Ascent to Mount Fairweather-West Valley on 2014-05-16
|Others in Party:||James Barlow -- Trip Report or GPS Track|
Edward Earl (Stayed behind)
|Date:||Friday, May 16, 2014|
|Ascent Type:||Unsuccessful - Turned Back|
| Motorized Transport to Trailhead:||Airplane|
|Point Reached:||Mount Fairweather - West Valley|
| Location:||Canada/United States|
| Elevation:||11950 ft / 3642 m|
| Remaining Elevation:||3375 ft / 1029 m (61% left to go)|
Ascent Trip ReportThursday May 15th:
Flew from Seattle to Juneau 7:55 to 9:50 AM, then Seaplanes Alaska puddle-jumper flight from Juneau to Haines from 11:45 to 12:15. Our glacier pilot Drake had another client and was taking off as we landed in Haines. So we sorted and organized gear for a while and then waited in the hot sun until 3 PM, when Drake returned. He took us to the glacier in two trips--I went first with most of our gear--it was very windy at the landing zone and I had to chase down some stuff. During the 90-minute wait I dug a tent site, pitched a tent, and tried to stay warm in the cold wind. This time was almost certainly the most isolated I had ever been from other humans in my life, perhaps over 20 miles from the anyone else (likely on a cruise ship in Glacier Bay).
Aside from the wind it was a beautiful day. After Edward and James arrived on the second flight we finished pitching camp and organizing gear. It was now a bit late, and the cold wind dimmed our enthusiasm for a carry this evening. So we cooked dinner and went to bed in a cramped tent.
Friday, May 16th:
Edward was not feeling well and decided to stay at basecamp while James and I went up the mountain. We left at about 7 AM with huge packs, likely close to 80 pounds each. James led as we skinned uphill on our skis, easily avoiding lower crevasses and then heading up the west valley on a straight line. It was a clear, picture perfect day. The snow was powdery and deep, and the effort of skiing in it, the weight on our backs, and the sudden altitude slowed us down quite a bit from our normal pace.
The best line seemed to be to the right, and after some rests we suddenly came to the lip of a yawning chasm, a crevasse up to 100 feet wide splitting almost the entire valley. The only way around was to our left, so after a long rest/nap James led across. He punched through a small crevasses right after we left--he got himself out easily, but we had to pick a lower traverse line and there were some icy sections that were somewhat harrowing to navigate on skis.
We neared the left end of the big slot, where a zone of iceballs that had fallen from huge ice cliffs above were scattered about. Here James got bogged down in a dangerous zone of iceballs and bottomless snow and had to retreat. He was pretty freaked out by the daunting nature of this terrain.
We took a long rest here and considered our options. There were only two of us, and this was James's first experience with a big Alaska mountain. The only way around this big crevasse was on questionable snowbridges or across some steep mini-bergschrunds, all in the iceball zone. Our intended "balcony camp" was visible above, but beyond that a maze of more big crevasses blocked access to the col above. Two more big slots pretty much crossed the entire valley, and to me it seemed like a 20% chance of getting through, and that only with some risky moves, especially for a two-person party.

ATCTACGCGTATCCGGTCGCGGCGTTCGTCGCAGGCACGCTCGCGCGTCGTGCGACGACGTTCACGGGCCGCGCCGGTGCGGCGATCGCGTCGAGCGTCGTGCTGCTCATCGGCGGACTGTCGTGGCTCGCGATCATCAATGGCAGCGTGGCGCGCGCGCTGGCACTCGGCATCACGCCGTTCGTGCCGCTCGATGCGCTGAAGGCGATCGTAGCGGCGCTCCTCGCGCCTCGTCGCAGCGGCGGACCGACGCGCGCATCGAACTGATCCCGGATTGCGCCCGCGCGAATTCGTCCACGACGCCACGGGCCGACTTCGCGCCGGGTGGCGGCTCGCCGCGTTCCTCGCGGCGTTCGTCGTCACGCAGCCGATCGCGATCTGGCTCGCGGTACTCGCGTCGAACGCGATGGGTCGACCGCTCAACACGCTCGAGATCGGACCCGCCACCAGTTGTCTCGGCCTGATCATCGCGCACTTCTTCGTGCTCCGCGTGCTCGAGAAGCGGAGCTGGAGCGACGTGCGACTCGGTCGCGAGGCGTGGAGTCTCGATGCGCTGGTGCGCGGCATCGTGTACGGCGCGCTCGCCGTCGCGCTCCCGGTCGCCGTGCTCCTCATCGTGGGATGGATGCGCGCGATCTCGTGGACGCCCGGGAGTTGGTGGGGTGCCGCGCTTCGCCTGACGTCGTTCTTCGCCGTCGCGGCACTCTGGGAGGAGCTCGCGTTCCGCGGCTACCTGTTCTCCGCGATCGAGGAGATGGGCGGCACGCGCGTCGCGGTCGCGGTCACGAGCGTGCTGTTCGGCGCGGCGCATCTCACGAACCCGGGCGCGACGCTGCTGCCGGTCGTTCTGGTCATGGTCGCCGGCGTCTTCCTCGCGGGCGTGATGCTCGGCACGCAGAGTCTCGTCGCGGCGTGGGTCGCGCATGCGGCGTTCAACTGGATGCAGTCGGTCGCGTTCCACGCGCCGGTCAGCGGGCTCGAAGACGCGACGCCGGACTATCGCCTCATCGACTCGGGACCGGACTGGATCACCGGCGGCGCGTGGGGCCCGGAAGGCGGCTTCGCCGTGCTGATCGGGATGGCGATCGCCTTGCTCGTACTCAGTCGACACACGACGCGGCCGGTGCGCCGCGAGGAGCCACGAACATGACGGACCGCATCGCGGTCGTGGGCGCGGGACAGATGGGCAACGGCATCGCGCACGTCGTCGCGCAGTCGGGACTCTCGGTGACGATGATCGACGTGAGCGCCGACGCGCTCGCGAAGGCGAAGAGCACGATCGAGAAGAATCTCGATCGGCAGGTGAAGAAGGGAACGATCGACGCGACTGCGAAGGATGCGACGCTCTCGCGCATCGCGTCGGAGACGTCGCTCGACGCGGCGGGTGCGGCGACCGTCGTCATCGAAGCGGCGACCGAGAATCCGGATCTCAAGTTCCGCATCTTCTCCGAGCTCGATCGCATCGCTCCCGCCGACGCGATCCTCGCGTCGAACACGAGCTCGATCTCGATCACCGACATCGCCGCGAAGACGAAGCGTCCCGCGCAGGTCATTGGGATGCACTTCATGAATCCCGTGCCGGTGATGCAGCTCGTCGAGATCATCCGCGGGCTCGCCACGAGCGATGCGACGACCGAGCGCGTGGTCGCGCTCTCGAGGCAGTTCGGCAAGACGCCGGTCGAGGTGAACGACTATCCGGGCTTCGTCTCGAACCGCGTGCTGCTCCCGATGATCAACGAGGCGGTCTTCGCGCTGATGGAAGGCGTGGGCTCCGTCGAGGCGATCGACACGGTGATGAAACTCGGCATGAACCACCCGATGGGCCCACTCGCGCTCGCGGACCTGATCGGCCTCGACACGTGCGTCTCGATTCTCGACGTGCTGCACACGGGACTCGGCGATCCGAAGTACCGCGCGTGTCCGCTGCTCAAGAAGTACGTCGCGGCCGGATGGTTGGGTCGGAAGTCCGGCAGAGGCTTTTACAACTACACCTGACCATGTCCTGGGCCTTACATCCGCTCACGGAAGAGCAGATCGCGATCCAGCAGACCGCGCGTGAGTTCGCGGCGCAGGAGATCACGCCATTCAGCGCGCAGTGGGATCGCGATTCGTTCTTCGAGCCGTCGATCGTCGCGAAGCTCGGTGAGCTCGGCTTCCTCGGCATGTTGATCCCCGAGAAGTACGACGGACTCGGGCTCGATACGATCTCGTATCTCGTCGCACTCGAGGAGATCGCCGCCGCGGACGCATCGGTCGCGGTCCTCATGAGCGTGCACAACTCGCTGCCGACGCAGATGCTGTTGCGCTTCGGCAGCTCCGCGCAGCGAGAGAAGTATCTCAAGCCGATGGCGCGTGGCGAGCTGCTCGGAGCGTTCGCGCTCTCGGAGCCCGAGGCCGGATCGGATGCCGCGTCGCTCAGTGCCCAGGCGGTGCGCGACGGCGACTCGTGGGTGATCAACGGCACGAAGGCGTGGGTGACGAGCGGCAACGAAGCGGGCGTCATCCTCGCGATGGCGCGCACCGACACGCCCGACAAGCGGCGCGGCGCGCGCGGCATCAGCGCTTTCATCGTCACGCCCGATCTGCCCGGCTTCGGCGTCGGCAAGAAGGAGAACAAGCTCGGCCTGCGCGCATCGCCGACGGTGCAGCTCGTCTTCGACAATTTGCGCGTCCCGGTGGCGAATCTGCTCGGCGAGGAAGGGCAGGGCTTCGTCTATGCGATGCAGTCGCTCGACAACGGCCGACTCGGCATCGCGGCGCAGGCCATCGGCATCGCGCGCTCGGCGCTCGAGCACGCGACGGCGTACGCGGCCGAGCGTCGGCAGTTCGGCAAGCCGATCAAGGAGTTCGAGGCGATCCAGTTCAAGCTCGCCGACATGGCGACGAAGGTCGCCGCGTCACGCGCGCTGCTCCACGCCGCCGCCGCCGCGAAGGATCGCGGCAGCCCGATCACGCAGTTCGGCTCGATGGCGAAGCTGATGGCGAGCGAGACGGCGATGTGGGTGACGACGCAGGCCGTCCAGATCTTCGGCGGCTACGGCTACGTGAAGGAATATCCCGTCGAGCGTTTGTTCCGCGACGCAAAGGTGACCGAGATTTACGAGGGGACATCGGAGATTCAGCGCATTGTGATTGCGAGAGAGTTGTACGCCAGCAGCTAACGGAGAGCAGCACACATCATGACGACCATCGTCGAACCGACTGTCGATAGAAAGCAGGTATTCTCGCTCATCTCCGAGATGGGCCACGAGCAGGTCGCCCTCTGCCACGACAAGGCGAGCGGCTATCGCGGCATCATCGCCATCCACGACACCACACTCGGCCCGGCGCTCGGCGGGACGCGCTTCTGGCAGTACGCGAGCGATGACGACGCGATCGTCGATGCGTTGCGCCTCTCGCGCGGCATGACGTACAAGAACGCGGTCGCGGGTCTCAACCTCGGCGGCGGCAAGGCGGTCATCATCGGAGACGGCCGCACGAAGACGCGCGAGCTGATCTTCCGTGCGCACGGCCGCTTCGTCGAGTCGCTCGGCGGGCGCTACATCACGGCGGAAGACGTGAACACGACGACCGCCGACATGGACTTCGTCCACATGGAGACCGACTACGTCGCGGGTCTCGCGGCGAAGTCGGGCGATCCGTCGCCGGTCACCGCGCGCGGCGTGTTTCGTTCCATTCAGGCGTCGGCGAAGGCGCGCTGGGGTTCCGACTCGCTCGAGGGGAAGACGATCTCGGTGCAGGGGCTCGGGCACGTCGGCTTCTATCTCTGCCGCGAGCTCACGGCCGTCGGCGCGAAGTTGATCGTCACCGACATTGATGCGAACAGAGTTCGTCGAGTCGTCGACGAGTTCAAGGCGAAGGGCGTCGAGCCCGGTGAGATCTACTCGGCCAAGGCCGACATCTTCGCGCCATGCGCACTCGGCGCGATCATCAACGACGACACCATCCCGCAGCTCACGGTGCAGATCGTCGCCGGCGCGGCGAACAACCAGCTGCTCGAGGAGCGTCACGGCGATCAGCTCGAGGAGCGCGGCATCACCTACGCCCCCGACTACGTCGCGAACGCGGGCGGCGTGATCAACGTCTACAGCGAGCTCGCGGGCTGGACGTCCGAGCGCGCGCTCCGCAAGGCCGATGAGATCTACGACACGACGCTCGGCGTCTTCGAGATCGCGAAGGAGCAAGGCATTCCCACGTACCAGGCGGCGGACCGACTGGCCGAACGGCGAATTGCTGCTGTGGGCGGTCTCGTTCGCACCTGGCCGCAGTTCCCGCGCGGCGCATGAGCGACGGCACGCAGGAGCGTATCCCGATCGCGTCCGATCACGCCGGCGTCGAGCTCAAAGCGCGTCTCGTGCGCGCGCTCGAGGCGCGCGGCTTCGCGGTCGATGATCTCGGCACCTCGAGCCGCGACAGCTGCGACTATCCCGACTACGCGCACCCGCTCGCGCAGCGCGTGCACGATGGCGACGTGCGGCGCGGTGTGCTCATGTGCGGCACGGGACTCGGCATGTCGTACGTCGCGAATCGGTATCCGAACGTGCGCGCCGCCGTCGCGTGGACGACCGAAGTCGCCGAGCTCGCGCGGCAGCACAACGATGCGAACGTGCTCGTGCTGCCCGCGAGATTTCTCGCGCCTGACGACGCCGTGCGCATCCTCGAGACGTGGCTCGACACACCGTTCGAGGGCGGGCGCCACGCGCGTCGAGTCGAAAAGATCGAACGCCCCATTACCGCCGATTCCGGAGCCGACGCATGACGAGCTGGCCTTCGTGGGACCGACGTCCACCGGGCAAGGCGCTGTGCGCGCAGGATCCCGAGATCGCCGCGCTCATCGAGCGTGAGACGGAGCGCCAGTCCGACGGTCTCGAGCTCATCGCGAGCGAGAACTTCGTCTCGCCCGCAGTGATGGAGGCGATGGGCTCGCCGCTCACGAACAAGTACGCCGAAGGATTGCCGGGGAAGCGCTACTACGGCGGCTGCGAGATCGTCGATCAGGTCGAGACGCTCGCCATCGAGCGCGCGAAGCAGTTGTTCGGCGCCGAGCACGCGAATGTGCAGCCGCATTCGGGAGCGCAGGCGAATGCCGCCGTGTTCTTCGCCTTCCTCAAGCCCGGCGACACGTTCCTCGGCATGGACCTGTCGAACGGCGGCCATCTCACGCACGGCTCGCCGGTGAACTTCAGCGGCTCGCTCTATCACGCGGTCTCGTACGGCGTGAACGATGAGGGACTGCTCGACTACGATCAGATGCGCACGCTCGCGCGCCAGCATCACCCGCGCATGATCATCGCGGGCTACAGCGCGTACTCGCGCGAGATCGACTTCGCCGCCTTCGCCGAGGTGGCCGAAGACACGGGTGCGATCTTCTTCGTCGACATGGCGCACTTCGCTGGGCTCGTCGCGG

So we decided to bail--it was agonizing, but there was no other realistic option. I led us back across our traverse route, staying roped up and with our ski's skins on, until we were near our uphill track. We took a rest and stashed our rope, took off our skins, and then carefully started skiing downhill in the powder snow. We felt that the risk of falls due to tangled rope while skiing was greater than skiing unroped, so we made "dollar sign" tracks around the center line of our upward track. When our track crossed incipient crevasses, we briefly stayed right in our upward, perpendicular to any possible crack.
After some nice skiing, marred only by our fatigue and ridiculously heavy packs, we got down to the flat part of the glacier and had to kick-and-glide most of our way to camp. Here we were both very, very tired and would stop to rest often--I fell a couple times just standing, and the effort to get my pack back on was herculean.
At camp Edward welcomed us, and we dug a new tent site so we'd have more room this evening. We hung out, gradually recovered our energy, left a message for Drake to get us tomorrow, and were sleeping before the Alaksa sun had set.
Saturday, May 17:
I called Drake on our satellite phone at 7 AM and he said he would come get us in a couple hours, and sure enough we heard his engine drone sometime before 10 AM. He landed right nearby, and was able to get all of us and our gear on for a single flight back to Haines, even if it did take him a little longer than usual to take off. It was a spectacular flight, with Drake skimming summits. We landed in Haines around noon, disappointed after all our preparation to be back so soon and unsuccessful. But I was somewhat heartened that, due to excellent weather, we had realized very quickly and efficiently that the mountain was simply not in a climbable state for us this spring.
|Summary Total Data|
| Total Elevation Gain:||2140 ft / 652 m|
| Round-Trip Distance:||5.8 mi / 9.3 km|
| Route:||West Route|
| Trailhead:||Grand Plateau Glacier 9810 ft / 2990 m|
| Quality:||7 (on a subjective 1-10 scale)|
| Route Conditions:||Snow on Ground, Snow Climb, Glacier Climb|
| Gear Used:||Rope, Skis, Ski Poles, Tent Camp|
| Nights Spent:||2 nights away from roads|
| Weather:||Pleasant, Calm, Clear|
|GPS Data for Ascent/Trip|
GPS Waypoints - Hover or click to see name and lat/long
Peaks: climbed and unclimbed by Greg Slayden
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